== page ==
This 1946 U.S. Navy medical film about Asiatic Schistosomiasis, better known as Schistosomiasis Japonicum, a human blood fluke that occurs in China and Philippines and also in Sri Lanka. The film shows how the disease can be detected, treated, and also prevented. It includes various footage shot in the field in China and Southeast Asia, showing the water and irrigation systems that help breed the parasite. At 4:48, women who are washing clothes in a river, and children bathing in a jungle pool, are susceptible to the disease. At 5:12, soldiers on bivouac are seen becoming exposed. At 6:30, a soldier exhibiting symptoms is examined by a doctor in a quonset hut examining room. At 9:49, the doctor presses on his stomach and liver/spleen to assess his pain level. At 12:28, a woman with a profound case of the disease is shown with her stomach greatly expanded. At 12:47, treatment is administered in the quonset hut hospital. Oleovitamin concentrate A& D is shown in use along with other drugs. At 14:00, the film discusses prevention of the disease. At 14:30, school children are shown at a jungle village. Samples of blood are taken from various animals in the vicinity of the village to determine if they have worms or the presence of the disease. Rats are caught at 15:30 with Victor traps, to autopsy them and look for signs of the disease. Findings are documented and tissue samples examined under a microscope at 17:20. Snail shells which serve as hosts are seen at 18:20. At 18:58, calcium hypochlorite is added to water supplies to sterilize them. At 20:30, a sign is put up in the field warning that the “Japanese Blood Fluke is more dangerous than Japanese soldiers”. At 21:18, water supplies are shown being chlorinated, and at 21:29 a military tent is shown.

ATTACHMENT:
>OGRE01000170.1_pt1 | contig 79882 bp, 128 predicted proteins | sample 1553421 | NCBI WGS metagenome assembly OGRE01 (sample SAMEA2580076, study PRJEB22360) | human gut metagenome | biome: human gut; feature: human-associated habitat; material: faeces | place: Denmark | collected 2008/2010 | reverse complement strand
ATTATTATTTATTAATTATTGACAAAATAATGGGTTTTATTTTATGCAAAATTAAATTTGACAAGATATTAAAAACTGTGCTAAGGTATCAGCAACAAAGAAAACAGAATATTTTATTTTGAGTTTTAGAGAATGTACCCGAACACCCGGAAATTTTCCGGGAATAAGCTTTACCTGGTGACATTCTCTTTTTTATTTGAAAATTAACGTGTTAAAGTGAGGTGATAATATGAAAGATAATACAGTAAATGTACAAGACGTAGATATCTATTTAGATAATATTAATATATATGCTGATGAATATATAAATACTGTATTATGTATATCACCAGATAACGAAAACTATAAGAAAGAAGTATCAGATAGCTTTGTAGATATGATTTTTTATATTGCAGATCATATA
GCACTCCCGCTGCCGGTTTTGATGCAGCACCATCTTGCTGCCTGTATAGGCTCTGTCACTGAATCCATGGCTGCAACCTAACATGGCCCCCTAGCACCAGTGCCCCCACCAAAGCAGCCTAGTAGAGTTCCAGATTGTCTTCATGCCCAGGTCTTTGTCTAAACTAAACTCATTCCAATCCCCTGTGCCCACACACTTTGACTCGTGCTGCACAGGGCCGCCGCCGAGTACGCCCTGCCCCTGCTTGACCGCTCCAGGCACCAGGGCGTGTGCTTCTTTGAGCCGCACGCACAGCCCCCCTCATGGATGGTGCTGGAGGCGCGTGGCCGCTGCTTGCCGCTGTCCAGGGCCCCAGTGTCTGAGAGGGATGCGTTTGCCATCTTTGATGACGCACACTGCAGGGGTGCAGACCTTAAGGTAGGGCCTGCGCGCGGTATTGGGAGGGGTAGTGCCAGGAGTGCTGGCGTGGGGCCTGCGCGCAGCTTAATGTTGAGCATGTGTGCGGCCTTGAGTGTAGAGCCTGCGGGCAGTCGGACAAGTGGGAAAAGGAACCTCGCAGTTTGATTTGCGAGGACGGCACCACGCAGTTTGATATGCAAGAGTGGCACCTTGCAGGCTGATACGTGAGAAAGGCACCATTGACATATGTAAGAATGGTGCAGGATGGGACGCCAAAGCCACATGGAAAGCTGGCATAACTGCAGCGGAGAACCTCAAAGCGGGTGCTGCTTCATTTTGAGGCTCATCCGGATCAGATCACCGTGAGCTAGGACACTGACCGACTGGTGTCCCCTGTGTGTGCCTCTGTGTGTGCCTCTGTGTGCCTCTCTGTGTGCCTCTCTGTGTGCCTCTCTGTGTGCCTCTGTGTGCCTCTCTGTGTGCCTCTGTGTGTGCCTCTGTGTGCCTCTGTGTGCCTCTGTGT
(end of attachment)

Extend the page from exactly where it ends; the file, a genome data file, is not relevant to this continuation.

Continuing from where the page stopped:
The disease (also known as Katayama disease , Katayama syndrome , urticarial fever, or Yangtze Valley fever) is an infection with the parasite Schistosoma japonicum, characterized by dysenteric symptoms, painful enlargement of the liver and spleen, dropsy, urticaria, and progressive anemia. Schistosoma japonicum is an important parasite and one of the major infectious agents of schistosomiasis.This parasite has a very wide host range, infecting at least 31 species of wild mammals, including 9 carnivores, 16 rodents, one primate (Human), two insectivores and three artiodactyls and therefore it can be considered a true zoonosis.

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